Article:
Published February 25, 2019
Six recent graduates of the School of Architecture and Planning, all rising stars in their fields, convened in Buffalo earlier this month to discuss their pathways into practice.
From architectural designer and affordable housing specialist to architectural critic and social entrepreneur, the panel of alumni represented a cross-section of practice today across the built environment professions. Each shared his or her professional journey and lessons learned along the way while reflecting on emergent areas of practice across our disciplines.
Organized by faculty, the In Practice Alumni Symposium was held in honor of former architecture student Sydney Gross, who passed away tragically in 2009 after her freshman year.
"It's only appropriate that we celebrate Sydney and her exuberant spirit by bringing together this diverse group of alums who are doing interesting, provocative work," said Joyce Hwang, associate professor and associate chair of architecture, who taught Sydney in freshman studio.
In addition to their participation in the symposium, the cadre of graduates met with students and faculty and toured the school's updated facilities, including the renovated Hayes Hall and new SMART Fabrication Factory in Parker Hall.
At TM Montante, Daniel Crowther combines his interest in design and a keen collaborative facility as manager of development projects across the region, from Niagara Falls to downtown Buffalo.
Since joining TM Montante in 2016, he's directed projects involving historic tax credits, public approvals, financial analysis and design development. As a full-service developer, TMMontante closely engages with all project phases, from the selection of materials to construction management. As project manager, Crowther coordinates efforts across TM Montante Development, Montante Solar and Montante Construction throughout the development process.
Crowther returned to Buffalo mid-way through his undergraduate career, after beginning his architectural studies at the Savannah College of Art and Design in Savannah, Ga. He earned his bachelor's in environmental design at UB and went right into the Master of Science in Architecture program as a member of the school's first cohort in real estate development studies.
He says he was drawn to Buffalo by the school's on-the-ground engagement with the city. "I felt everything I was doing as an undergraduate and graduate student was totally entrenched in the community. We were working directly with community stakeholders and designing projects that were in Buffalo. We were encouraged to study Buffalo's architectural heritage."
UB's real estate development program also introduced Crowther to TM Montante. The firm reached out to UB in 2015 to engage architecture students in a design competition for its reuse of a former hospital on Buffalo's Gates Circle. Crowther and his team made it to the finals, impressing TM Montante so much they hired him as an intern there that summer, and brought him on as part of the team by the fall.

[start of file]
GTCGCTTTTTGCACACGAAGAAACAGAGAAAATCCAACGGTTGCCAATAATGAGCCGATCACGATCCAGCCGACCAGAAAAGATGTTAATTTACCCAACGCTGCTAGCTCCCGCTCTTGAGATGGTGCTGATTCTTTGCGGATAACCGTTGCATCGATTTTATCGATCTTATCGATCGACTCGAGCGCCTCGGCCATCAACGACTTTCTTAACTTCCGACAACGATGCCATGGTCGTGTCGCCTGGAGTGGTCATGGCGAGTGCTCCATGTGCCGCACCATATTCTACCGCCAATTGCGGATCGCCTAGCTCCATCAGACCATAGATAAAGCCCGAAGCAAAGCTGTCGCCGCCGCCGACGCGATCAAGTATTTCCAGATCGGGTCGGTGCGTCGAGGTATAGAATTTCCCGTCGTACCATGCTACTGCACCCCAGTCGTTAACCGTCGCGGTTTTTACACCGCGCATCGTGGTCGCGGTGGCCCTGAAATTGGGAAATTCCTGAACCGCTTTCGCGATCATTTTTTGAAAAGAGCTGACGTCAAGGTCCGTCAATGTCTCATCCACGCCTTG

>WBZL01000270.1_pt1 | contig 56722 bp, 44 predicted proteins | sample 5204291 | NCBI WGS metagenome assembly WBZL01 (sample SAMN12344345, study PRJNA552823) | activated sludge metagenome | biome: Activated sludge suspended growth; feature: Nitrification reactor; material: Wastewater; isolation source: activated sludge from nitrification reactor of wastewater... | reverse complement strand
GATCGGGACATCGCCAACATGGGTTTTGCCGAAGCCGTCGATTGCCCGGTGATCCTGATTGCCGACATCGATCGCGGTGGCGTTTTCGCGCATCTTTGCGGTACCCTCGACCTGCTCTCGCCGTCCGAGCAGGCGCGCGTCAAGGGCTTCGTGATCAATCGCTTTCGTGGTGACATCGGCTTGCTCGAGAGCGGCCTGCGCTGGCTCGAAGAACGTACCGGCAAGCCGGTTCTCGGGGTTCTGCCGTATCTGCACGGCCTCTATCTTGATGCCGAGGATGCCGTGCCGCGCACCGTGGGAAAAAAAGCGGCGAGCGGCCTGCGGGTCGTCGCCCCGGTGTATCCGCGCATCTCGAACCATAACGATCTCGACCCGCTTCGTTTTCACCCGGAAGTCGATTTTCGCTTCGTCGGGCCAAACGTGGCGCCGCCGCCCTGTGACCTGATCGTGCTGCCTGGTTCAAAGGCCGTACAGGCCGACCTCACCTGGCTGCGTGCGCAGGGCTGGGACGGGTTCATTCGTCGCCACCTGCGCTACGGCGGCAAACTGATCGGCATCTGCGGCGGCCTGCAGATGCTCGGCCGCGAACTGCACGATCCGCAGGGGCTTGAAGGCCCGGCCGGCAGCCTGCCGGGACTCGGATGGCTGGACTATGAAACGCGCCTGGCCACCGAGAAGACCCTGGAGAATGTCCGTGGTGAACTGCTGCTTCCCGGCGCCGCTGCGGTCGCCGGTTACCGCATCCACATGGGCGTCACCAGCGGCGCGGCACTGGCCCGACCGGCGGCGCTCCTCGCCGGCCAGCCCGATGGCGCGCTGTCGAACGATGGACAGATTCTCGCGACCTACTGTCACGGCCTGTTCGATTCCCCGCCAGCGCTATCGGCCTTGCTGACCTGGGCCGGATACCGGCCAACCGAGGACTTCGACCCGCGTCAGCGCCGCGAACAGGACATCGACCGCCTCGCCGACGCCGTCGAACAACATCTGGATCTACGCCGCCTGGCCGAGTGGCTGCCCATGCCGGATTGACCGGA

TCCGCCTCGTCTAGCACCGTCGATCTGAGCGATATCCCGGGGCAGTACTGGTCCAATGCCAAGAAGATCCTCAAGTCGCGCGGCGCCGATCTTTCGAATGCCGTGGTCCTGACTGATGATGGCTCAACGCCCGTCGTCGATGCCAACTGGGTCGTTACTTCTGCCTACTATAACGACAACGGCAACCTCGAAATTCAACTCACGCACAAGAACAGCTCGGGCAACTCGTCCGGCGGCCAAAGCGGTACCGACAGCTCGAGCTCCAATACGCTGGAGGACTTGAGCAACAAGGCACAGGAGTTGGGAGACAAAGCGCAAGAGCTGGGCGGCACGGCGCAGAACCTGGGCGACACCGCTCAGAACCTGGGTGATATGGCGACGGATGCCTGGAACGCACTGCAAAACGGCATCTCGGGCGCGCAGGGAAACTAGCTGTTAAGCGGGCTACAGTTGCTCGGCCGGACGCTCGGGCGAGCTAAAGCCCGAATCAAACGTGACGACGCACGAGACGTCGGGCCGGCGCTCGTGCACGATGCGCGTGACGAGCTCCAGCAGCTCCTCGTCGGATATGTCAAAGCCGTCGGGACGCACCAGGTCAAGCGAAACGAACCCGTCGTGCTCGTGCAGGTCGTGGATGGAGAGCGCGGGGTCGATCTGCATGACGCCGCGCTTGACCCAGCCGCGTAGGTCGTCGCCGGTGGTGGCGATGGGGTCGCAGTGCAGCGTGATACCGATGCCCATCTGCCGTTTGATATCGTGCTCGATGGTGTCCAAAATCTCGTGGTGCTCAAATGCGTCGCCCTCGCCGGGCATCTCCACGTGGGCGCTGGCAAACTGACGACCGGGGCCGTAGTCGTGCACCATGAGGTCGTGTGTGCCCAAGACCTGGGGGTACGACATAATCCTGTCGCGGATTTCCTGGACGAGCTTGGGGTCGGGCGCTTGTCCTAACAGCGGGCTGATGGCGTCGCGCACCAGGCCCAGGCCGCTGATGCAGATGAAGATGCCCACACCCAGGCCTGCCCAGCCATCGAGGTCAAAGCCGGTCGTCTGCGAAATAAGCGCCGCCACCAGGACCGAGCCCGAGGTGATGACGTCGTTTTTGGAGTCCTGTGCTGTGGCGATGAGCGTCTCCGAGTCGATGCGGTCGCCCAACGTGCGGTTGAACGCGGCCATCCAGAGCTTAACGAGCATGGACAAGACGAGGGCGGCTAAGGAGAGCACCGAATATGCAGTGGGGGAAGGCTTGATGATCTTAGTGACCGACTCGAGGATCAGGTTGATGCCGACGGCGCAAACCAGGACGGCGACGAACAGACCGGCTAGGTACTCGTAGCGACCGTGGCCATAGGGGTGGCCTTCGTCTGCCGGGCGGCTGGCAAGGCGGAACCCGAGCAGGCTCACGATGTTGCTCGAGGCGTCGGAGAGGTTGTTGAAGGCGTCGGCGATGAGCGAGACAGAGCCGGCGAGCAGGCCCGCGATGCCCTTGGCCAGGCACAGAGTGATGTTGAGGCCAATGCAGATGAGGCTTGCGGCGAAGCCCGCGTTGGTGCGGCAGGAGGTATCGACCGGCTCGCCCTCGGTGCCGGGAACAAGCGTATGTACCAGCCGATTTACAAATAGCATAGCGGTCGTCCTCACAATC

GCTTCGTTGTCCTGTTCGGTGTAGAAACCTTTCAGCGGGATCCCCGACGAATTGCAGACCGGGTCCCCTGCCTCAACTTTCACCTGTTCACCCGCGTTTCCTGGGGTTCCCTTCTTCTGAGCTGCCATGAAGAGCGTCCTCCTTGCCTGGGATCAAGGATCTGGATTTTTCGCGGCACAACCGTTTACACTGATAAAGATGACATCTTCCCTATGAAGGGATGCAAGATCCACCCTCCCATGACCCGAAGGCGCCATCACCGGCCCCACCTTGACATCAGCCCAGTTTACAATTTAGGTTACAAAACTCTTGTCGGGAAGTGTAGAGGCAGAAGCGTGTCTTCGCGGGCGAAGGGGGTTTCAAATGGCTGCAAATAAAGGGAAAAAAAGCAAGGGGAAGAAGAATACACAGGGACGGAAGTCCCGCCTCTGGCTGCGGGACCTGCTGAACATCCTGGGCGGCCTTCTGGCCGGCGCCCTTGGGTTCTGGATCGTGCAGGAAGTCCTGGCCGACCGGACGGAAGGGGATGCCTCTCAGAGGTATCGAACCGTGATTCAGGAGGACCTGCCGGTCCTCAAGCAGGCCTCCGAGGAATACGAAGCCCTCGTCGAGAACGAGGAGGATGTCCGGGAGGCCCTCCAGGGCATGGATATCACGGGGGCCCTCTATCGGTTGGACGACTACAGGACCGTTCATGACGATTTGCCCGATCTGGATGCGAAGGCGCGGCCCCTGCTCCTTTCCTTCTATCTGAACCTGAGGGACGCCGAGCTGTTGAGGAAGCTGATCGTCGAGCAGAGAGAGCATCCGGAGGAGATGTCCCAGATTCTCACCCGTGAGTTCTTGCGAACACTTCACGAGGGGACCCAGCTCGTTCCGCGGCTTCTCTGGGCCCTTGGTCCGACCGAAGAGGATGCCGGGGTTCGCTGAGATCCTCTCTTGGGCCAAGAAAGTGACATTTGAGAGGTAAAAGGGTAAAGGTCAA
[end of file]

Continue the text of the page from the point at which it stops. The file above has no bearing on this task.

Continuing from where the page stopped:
Daniel Crowther says his position with TM Montante taps his background in architecture, real estate development and environmental design. "I am able to draw, and I'm also able to develop buildings," he says, adding that he enjoys the collaborative nature of the work.
As a community planning and development representative for the U.S. Department of Housing and Urban Development's field office in Buffalo, Caitlin Donovan oversees a portfolio of affordable housing and economic development grants across the upstate region.
Working with a range of HUD grantees, from local governments to nonprofits, Donovan provides technical assistance in grant implementation and oversees usage of funds.
Donovan says she stumbled into urban planning. A student athlete on UB's track team, she started her undergraduate studies in the architecture program but preferred the balance of urban design and community development in environmental design. After earning her BAED she furthered her interest in neighborhood and community development as a student in UB's Master of Urban Planning program.
She jumped right into the field after graduation, working to bring affordable housing to Buffalo's lower West Side with Heart of the City Neighborhoods. Over the course of five years Donovan worked on more than 50 home rehabilitation and development projects, overseeing the distribution of more than $1 million in grant funds.
There Donovan learned valuable lessons in the management of large and complex federal grants. She credits much of this growth to her mentor and HOTC director Stephanie Simeon, also an alumnae of UB's MUP program. "I had a $700,000 grant to manage and had to figure out what to do with it. She told me to come to her with solutions, not just questions. She empowered me to be a leader."
In 2016, Donovan was presented with an opportunity she couldn't pass up. As community planning and development representative with HUD's Buffalo field office, Donovan administers a range of community development funds across upstate New York, serving a population of more than 10 million.
Donovan says her pathway into the housing and community development field demonstrates the range of opportunities opened up by a planning degree. "I had no idea the paths urban planning would open up. Working with nonprofits in housing? Some of it was luck, I fell into it."
I had no idea the paths urban planning would open up. Working with nonprofits in housing? Some of it was luck, I fell into it.